On Monday, the IMF and EU approved a 78 billion euro bailout for Portugal (two-thirds of it will come from public program cuts). Portugal’s jobless rate jumped to 12.4 percent. Blame for Portugal’s weak economy has been cast on a Socialist government that didn’t embrace spending cuts quickly enough. But what’s more telling than this unsubstantiated claim is that private Portuguese banks tapped their bailout government guarantees to raise cash before the ink on the bailout agreement dried.
In echoes of our own bailout, the EU and IMF were concerned that not providing banks a way to raise more money would hurt the Portuguese economy further, since banks would lend less. Yet the bailout agreement contained no requirement for banks to lend locally, instead requiring severe public spending cuts, tax hikes (on people, not international companies) and more aggressive privatization programs.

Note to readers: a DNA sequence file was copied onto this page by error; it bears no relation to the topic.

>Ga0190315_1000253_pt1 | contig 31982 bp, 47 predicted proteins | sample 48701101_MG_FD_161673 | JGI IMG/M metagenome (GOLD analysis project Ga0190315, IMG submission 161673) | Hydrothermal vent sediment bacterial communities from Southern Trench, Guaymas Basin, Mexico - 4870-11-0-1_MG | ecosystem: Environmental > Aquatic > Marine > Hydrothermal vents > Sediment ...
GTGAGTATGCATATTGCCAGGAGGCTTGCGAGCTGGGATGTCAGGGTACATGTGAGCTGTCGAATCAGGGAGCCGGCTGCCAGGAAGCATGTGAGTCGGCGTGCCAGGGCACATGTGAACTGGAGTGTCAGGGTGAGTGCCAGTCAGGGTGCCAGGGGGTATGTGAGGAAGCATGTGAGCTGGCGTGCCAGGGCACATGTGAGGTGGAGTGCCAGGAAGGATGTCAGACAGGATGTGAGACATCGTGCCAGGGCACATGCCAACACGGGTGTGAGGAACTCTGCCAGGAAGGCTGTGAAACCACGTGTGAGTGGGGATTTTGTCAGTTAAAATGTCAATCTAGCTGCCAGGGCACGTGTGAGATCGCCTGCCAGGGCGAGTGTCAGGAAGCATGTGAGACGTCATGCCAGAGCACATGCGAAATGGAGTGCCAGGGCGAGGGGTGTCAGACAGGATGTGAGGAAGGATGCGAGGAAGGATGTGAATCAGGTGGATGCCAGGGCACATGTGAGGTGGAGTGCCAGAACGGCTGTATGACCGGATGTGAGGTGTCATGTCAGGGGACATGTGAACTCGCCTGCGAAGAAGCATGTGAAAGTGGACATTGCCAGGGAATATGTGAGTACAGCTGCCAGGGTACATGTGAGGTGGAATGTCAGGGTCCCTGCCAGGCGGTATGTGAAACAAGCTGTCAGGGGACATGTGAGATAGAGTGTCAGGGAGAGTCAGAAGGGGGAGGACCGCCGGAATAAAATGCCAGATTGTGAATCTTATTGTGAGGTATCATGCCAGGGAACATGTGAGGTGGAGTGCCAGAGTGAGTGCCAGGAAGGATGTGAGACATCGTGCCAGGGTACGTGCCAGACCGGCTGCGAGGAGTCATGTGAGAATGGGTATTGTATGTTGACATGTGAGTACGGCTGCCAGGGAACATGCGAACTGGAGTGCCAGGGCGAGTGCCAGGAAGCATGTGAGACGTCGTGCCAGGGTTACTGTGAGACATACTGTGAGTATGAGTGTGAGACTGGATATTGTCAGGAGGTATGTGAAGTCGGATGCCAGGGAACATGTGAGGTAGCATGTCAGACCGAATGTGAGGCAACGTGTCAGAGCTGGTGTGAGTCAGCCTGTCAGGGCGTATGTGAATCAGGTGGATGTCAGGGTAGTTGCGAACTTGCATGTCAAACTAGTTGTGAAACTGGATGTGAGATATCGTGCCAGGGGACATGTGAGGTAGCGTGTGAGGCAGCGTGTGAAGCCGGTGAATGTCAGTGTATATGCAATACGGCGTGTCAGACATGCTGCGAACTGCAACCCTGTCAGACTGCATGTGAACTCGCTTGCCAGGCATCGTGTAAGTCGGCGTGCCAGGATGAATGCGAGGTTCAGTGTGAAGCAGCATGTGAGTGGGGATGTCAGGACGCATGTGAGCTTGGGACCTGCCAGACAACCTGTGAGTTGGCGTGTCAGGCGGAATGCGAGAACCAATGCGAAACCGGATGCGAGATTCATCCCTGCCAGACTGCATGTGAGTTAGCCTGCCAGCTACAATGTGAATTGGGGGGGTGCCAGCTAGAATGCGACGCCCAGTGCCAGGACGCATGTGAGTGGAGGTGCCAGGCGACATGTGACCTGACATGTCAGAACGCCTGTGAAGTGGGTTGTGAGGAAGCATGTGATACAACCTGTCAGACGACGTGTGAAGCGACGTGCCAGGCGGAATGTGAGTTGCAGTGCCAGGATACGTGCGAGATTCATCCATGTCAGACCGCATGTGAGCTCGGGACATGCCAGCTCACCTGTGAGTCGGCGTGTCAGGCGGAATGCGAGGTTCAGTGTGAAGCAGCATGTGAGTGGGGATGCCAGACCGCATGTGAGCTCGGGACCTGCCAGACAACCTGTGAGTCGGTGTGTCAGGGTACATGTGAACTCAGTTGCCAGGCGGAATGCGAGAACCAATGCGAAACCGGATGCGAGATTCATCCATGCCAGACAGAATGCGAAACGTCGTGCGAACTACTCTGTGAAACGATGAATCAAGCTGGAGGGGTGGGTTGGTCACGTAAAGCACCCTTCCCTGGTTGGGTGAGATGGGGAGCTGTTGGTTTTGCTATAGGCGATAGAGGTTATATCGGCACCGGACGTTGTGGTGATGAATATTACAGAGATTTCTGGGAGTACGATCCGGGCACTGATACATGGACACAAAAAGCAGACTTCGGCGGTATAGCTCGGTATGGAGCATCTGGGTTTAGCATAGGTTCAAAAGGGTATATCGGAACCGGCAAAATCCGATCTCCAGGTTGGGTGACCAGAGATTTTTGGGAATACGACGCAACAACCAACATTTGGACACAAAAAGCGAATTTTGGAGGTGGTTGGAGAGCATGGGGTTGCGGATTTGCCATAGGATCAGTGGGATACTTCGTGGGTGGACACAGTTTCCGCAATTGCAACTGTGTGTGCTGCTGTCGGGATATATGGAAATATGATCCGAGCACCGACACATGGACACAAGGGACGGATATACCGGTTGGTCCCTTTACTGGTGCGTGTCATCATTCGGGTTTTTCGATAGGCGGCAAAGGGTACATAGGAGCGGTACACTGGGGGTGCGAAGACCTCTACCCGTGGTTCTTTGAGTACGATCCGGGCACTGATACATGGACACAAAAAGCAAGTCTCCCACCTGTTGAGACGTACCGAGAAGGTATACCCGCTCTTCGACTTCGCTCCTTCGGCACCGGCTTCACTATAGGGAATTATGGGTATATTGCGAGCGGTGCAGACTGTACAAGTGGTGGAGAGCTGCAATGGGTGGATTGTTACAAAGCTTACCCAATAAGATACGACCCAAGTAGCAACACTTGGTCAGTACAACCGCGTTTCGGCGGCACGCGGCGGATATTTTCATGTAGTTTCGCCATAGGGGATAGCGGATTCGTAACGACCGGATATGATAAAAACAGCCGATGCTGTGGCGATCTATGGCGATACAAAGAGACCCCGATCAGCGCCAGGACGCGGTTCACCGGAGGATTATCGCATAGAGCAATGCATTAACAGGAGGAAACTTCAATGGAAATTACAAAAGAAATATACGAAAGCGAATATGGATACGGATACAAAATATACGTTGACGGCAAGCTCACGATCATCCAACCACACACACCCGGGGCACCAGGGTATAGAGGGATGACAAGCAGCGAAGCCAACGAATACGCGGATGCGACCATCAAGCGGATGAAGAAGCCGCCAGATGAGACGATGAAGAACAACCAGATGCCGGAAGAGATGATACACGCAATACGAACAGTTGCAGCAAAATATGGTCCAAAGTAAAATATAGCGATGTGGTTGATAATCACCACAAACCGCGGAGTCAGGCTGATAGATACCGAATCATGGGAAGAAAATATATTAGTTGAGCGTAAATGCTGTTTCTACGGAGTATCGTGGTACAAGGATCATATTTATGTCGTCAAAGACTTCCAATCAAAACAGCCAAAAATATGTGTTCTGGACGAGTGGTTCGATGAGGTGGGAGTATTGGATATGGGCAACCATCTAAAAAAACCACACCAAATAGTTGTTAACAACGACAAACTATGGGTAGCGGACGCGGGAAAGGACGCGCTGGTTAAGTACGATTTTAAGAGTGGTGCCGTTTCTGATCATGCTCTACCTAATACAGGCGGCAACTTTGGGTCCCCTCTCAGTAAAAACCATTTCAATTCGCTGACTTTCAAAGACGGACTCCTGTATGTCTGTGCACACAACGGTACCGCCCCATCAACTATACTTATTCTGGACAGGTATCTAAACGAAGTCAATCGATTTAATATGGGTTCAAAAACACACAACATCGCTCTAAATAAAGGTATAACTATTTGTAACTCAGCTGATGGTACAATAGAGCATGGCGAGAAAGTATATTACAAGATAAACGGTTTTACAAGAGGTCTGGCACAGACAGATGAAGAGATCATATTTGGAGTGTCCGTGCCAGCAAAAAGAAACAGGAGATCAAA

Meanwhile, thousands of people are again striking in Greece, as the IMF and EU discuss more austerity measures, and thousands more are protesting in Spain fearing the same. People don’t need cuts in social programs and wages, they need jobs. They don’t need their countries racking up more debt to sustain flailing banks or the favor of global capital markets through fire-selling their infrastructure.
Last November, at the European Banking Congress and Central Bank Conference in Frankfurt, Germany, it was DSK (in a pot-calling-kettle-black sort of way) who pointed out the dangers of our own debt being so high and the necessity that the Fed bolster the dollar. That didn’t exactly endear him to Fed Chairman Ben Bernanke, who spent his speech defending QE2 and blaming dollar problems on a slowly recovering global economy, while avoiding mention of the debt-bank connection.